One overlooked cost caused by the unexpected passing of a loved one is the cost of time - the time it takes to grieve. Life insurance can act as a fiscal cushion that allows your family time to adjust to the loss - without having to go back to work and "life as usual" right away.

    OK - so you admit you need life insurance. What kind of life insurance do you need?

    Term life insurance provides a cash payment upon your passing. It is the cheapest and simplest form of life insurance.  A term life policy is worth nothing if you stop paying the premiums

    Whole life policies provide a cash payment as well, but act as an investment by building value over time – in exchange for a more expensive premium payment. You may be able to borrow against the value of your policy, since it represents a financial asset.

    Universal life insurance policies allow you to vary the amount of your premium by using part of your accumulated cash value to cover part of the premium cost. You can also vary the amount of the death benefit. For this flexibility, you'll pay much higher premiums and incur administrative fees.

    The easiest life insurance to obtain is your employer's group life insurance plan, assuming one is offered. These policies are typically term policies, which means you're covered as long as you work for that employer. Some policies can be converted to individual policies upon termination of employment.

    In order to determine how much life insurance that you need, you must consider factors such as your salary and any other sources of income, how many dependents you have, your savings and debts, and your lifestyle. A good general guideline is between five and ten times your annual salary. It is a good idea to consult an insurance agent or financial planner to get a more accurate idea of what you and your family's needs are. Also, don't forget to purchase policies for your spouse and children - as unthinkable as it seems, you need to protect yourself and other family members from this loss as well.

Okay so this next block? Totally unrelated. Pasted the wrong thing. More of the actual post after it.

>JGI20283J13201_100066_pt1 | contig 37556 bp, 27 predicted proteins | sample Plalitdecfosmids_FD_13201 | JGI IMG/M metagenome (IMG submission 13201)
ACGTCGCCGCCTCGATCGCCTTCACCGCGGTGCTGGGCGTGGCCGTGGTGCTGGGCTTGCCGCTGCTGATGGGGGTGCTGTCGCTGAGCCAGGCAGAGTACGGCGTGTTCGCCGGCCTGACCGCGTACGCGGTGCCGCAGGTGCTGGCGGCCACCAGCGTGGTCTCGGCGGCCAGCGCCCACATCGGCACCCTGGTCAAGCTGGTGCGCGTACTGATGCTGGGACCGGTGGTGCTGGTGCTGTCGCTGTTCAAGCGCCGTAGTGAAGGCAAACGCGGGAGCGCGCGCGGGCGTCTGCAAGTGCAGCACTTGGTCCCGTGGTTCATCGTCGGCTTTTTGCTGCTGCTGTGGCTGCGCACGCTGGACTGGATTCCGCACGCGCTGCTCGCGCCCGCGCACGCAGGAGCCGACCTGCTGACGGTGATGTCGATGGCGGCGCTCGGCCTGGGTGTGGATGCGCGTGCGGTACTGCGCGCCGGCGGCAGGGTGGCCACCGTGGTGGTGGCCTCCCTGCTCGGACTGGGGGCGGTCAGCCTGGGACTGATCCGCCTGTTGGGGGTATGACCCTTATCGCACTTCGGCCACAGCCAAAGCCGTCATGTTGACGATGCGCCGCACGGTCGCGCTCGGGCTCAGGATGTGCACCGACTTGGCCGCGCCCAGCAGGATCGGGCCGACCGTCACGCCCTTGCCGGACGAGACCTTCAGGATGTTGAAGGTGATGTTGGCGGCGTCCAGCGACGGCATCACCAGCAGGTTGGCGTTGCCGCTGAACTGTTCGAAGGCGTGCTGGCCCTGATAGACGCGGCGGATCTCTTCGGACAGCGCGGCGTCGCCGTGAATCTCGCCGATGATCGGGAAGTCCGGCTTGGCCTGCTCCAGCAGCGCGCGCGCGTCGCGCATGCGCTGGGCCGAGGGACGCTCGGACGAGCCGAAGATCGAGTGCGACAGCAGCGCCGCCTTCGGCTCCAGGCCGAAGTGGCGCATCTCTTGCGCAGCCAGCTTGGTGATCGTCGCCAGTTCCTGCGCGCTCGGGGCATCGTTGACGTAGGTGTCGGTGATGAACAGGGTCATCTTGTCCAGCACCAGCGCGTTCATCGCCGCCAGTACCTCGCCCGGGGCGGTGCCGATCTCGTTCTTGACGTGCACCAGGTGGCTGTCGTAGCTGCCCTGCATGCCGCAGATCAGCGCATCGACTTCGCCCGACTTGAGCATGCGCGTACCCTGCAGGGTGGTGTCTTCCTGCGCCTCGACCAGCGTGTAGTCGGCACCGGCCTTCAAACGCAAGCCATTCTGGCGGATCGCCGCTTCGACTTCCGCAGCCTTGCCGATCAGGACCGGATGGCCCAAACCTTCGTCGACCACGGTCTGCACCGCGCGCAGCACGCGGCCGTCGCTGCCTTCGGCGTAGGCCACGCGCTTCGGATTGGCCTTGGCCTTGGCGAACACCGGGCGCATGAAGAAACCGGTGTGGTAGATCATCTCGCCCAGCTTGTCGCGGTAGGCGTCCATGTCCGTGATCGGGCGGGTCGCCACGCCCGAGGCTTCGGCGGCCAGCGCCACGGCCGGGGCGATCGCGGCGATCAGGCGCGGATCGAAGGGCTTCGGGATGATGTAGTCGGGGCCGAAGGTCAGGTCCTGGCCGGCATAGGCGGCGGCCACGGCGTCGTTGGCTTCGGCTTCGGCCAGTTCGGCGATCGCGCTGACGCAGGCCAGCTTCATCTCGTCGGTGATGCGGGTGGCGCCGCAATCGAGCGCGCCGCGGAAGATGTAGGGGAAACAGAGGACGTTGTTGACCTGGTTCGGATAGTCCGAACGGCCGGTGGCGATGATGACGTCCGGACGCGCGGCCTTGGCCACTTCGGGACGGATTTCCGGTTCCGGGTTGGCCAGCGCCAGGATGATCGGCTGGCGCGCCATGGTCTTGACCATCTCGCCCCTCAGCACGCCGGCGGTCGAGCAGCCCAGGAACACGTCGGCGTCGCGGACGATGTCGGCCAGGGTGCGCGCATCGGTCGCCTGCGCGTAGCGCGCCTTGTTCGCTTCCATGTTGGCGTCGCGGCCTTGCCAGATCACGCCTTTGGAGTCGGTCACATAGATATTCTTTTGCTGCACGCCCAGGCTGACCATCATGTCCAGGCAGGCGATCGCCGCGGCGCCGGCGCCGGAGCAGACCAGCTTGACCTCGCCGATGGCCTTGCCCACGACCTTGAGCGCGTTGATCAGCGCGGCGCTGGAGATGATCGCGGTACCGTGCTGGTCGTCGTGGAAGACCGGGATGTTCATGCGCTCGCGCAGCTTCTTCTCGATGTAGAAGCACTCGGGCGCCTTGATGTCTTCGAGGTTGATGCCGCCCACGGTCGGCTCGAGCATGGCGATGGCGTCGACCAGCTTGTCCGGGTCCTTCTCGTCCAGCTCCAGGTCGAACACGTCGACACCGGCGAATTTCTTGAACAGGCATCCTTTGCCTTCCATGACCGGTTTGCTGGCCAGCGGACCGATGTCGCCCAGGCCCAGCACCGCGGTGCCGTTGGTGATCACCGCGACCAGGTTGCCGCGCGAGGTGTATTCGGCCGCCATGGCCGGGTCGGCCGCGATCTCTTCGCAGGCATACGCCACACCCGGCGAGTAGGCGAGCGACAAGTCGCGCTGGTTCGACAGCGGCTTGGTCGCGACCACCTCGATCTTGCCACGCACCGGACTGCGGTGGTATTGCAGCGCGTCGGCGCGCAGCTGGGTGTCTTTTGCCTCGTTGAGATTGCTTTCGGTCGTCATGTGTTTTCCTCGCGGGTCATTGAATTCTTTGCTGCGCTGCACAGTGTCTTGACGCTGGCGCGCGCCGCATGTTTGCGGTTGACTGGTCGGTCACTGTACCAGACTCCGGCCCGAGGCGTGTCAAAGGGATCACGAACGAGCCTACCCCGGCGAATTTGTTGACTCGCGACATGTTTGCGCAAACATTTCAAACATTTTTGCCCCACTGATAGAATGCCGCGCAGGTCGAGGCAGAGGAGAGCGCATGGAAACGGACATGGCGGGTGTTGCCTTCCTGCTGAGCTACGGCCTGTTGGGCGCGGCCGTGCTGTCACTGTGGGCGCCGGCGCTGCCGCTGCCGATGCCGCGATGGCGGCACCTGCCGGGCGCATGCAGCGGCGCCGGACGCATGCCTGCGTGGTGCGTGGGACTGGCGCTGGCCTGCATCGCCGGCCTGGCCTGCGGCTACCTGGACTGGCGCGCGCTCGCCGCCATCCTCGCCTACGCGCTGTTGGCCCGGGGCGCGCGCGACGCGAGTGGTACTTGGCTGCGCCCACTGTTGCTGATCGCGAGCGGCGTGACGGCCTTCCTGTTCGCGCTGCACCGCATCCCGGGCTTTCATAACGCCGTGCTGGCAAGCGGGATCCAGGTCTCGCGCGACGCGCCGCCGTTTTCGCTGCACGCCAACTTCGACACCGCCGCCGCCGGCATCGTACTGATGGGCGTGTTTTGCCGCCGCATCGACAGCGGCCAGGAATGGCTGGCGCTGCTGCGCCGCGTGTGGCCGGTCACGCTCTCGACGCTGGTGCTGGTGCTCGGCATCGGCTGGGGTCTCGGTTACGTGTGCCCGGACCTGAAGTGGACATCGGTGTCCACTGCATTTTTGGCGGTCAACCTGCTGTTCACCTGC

A "life insurance needs" calculator can be found at http://moneycentral.msn.com/investor/calcs/n_life/main.asp or at http://www.lifehappens.org/life-insurance/life-calculator
    Posted Apr 09 2010, 05:50 AM by moneycoach with no comments
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  • 2000-2009: A Lost Decade?

    The first decade of the new millennium has been labeled the “worst in modern times” by economists

    For the majority of the past 70 years, the U.S. economy has grown at a steady pace, generating perpetually higher incomes and wealth for American households. The economic story since the start of the year 2000 has been very different. Economists have labeled the past decade the worst for the U.S. economy in modern times. The end of a long period of prosperity starting at the end of the great depression is causing economists and policymakers to fundamentally rethink the structure of the economy and our understanding of the engines that fuel economic growth and prosperity.